Bayesian inference [Ling 300]

Klinton Bicknell /// Spring 2016

Bayesian techniques provide a rational way of combining probabilistic information, enabling sophisticated analyses of scientific datasets and principled models of action under uncertainty. This course introduces Bayesian techniques from the ground up.

Schedule Piazza forum


Week Date Topic Reading Materials Assignments
1 Mar 31 Introduction, basic probability theory DBDA 1
2 Apr 5, 7 R, more probability theory, Bayes' rule DBDA 4–5 hw1 out Apr 8
3 Apr 12, 14 More R, models for binary outcomes, exact inference DBDA 6 hw1 due Apr 15
4 Apr 19, 21 Markov chain Monte Carlo (MCMC), JAGS DBDA 7–8 hw2 out Apr 22
5 Apr 26, 28 Hierarchical models, more MCMC DBDA 8–10 hw2 due Apr 29
6 May 3, 5 Gaussians, linear models, mixture models DBDA 15–16 hw3 out May 6; Project proposal due May 6
7 May 10, 12 Linear regression with continuous predictors DBDA 17–18 hw3 due May 13 (NOW May 17)
8 May 17, 19 Mixed-effects regression DBDA 19–21 regression code hw4 out May 20
9 May 24, 26 Logistic regression; Bayesian vs. frequentist inference DBDA 11 hw4 due May 27 NOW MAY 30
10 May 31 Computational psycholinguistics
Jun 7 Final project papers due 5pm



Tuesdays & Thursdays 9:30–10:50
University Library B182
Doing Bayesian Data Analysis, Second Edition (2014) by John Kruschke [DBDA]


Klinton Bicknell
Office hours
Tuesdays 2–3 and by appointment
Linguistics [2016 Sheridan Road] Office 107


Questions that are not personal should be posted on the Piazza forum (where they can be posted anonymously if desired). To contact the instructor directly, coming to office hours is encouraged. For questions that are personal, students can email the instructor at
Hands-on introduction to probability theory, structured probabilistic models, and Bayesian inference, in order to prepare students both to be able to perform sophisticated analyses of data and to construct and evaluate formal computational models instantiating scientific theories, all in the context of the study of language. Students will also learn to use the R language for statistical computing.
Academic integrity
Violations of academic integrity will be referred to the Dean’s office, per WCAS policies. Sanctions can be quite severe, including suspension or permanent expulsion from the university. For details and discussion of how to avoid plagiarism, see the Academic Integrity section of the WCAS undergraduate handbook.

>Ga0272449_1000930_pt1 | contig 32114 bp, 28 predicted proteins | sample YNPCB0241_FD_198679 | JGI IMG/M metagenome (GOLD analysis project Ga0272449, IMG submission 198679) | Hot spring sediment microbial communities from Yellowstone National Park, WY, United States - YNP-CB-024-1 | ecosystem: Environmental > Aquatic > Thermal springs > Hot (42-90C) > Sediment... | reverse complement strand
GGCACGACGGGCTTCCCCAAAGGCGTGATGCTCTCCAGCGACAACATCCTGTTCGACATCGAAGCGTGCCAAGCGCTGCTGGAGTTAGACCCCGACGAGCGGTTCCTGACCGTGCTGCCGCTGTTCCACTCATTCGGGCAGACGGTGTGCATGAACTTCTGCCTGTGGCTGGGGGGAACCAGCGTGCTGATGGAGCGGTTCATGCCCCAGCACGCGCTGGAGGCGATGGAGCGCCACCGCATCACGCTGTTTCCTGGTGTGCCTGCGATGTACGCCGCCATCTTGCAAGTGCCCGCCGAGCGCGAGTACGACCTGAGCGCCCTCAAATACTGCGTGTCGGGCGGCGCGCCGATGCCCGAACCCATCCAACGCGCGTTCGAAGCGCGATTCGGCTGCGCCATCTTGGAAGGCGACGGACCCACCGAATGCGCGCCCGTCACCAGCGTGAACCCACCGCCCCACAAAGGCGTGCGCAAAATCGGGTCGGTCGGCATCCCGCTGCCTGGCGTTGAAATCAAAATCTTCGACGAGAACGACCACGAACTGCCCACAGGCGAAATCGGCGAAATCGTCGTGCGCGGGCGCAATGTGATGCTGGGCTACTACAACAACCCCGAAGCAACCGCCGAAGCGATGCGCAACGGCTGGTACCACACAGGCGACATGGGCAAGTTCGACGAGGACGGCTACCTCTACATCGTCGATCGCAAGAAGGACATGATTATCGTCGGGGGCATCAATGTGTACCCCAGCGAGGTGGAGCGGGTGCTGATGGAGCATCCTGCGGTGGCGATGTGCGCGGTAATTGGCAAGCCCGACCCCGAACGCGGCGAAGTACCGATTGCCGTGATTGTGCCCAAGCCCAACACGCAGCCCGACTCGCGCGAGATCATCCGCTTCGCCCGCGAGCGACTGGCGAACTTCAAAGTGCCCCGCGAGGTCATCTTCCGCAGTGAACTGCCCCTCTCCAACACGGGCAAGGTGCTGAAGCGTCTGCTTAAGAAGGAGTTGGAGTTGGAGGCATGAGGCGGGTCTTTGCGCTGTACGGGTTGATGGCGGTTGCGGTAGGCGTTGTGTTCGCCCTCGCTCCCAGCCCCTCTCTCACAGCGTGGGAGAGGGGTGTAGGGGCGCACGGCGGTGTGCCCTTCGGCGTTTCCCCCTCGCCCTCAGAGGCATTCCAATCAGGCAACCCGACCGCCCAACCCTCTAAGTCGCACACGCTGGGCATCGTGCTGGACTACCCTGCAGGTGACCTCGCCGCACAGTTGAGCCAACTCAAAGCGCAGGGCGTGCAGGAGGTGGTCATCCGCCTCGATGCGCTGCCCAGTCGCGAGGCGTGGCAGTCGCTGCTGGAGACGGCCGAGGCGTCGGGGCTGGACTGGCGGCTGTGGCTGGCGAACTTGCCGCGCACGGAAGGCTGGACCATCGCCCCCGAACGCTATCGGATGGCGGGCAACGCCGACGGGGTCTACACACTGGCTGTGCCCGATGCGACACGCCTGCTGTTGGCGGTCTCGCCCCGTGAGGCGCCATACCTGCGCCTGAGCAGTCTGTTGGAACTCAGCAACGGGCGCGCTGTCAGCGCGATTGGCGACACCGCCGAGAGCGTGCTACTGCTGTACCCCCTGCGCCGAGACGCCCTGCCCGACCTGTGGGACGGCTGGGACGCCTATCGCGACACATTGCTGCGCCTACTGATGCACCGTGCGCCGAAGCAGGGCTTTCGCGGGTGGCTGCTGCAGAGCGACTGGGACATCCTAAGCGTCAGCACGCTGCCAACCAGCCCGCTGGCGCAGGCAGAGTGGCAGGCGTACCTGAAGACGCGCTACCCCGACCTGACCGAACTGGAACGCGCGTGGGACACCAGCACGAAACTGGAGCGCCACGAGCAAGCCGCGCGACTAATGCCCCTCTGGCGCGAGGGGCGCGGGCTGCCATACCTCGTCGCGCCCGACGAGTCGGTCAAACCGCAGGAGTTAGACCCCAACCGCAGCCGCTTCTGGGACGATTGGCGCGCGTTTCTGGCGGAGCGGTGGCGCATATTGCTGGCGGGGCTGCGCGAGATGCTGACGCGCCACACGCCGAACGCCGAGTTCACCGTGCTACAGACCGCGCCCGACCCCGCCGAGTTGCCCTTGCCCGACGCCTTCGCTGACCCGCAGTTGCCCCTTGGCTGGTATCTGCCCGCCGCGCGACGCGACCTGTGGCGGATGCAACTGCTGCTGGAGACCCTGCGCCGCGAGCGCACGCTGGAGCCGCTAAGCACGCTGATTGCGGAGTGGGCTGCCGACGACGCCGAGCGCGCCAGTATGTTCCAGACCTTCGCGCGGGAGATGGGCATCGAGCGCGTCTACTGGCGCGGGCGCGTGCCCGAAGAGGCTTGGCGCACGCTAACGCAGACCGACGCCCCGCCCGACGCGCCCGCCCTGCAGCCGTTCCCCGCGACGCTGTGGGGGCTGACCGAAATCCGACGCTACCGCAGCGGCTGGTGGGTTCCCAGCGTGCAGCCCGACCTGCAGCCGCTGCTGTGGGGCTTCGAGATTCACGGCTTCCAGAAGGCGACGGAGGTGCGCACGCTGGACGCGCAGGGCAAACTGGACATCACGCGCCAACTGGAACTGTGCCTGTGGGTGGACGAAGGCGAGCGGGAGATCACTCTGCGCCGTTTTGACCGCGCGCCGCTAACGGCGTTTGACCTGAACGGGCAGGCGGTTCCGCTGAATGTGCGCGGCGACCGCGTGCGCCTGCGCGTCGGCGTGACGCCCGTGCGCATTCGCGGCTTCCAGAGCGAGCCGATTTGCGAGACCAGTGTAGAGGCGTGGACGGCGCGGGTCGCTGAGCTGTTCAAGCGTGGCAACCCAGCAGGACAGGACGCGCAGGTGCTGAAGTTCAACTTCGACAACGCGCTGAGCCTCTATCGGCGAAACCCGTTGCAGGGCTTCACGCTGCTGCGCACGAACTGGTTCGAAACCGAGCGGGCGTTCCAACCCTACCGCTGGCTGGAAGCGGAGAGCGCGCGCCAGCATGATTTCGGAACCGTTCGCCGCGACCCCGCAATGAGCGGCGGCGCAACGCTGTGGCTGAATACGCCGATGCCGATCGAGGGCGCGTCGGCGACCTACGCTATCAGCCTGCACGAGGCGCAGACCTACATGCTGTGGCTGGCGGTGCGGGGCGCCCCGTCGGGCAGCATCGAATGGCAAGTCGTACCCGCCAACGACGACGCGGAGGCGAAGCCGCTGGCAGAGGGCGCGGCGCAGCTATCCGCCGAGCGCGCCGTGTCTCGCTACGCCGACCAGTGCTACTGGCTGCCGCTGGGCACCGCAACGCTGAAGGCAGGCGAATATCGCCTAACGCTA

Course Grade
  • 70% homeworks (4)
  • 30% final project
There will be four homework assignments throughout the quarter. These assignments will involve a combination of programming exercises and short answer responses. Working together in pairs or small groups when discussing the assignments is encouraged, but each student must code and write up their own homework independently. In addition, students must list on each assignment all students they discussed the assignment with. Homework must be handed in through Canvas.
Final project
Students will complete a final project on a topic related to the course content. There are two possible types of final projects. In one type, the project will involve an in-depth statistical analysis of a dataset using Bayesian techniques. In the other type, the project will involve designing and implementing a probabilistic Bayesian model of a probabilistic inference problem facing some agent (for example, an aspect of language processing or acquisition) and using techniques from the class to determine some of the model's predictions. These projects should be completed in pairs or individually. Students will write short project proposals by the end of week 6, and then a final paper on the project will be due on the first day of finals week.
Keeping up
The syllabus (topics, assignments, due dates) may change. These changes will be announced in class, over email (via Piazza), and on the course website. It is students' responsibility to keep up with them.
All assignments are due at 5pm. For late work turned in between this deadline and 11:59pm the following day (i.e., the first 31 hours after the deadline), I will deduct one percentage point per hour (or partial hour). After the following day, I will give comments and suggestions on work turned in, but you will not receive credit for the assignment. (Of course, if some unusual external circumstance arises which will cause you have trouble meeting a deadline, please contact the instructor as soon as possible.)
Any student requesting accommodations related to a disability or other condition is required to register with AccessibleNU (; 847-467-5530) and provide professors with an accommodation notification from AccessibleNU, preferably within the first two weeks of class. All information will remain confidential.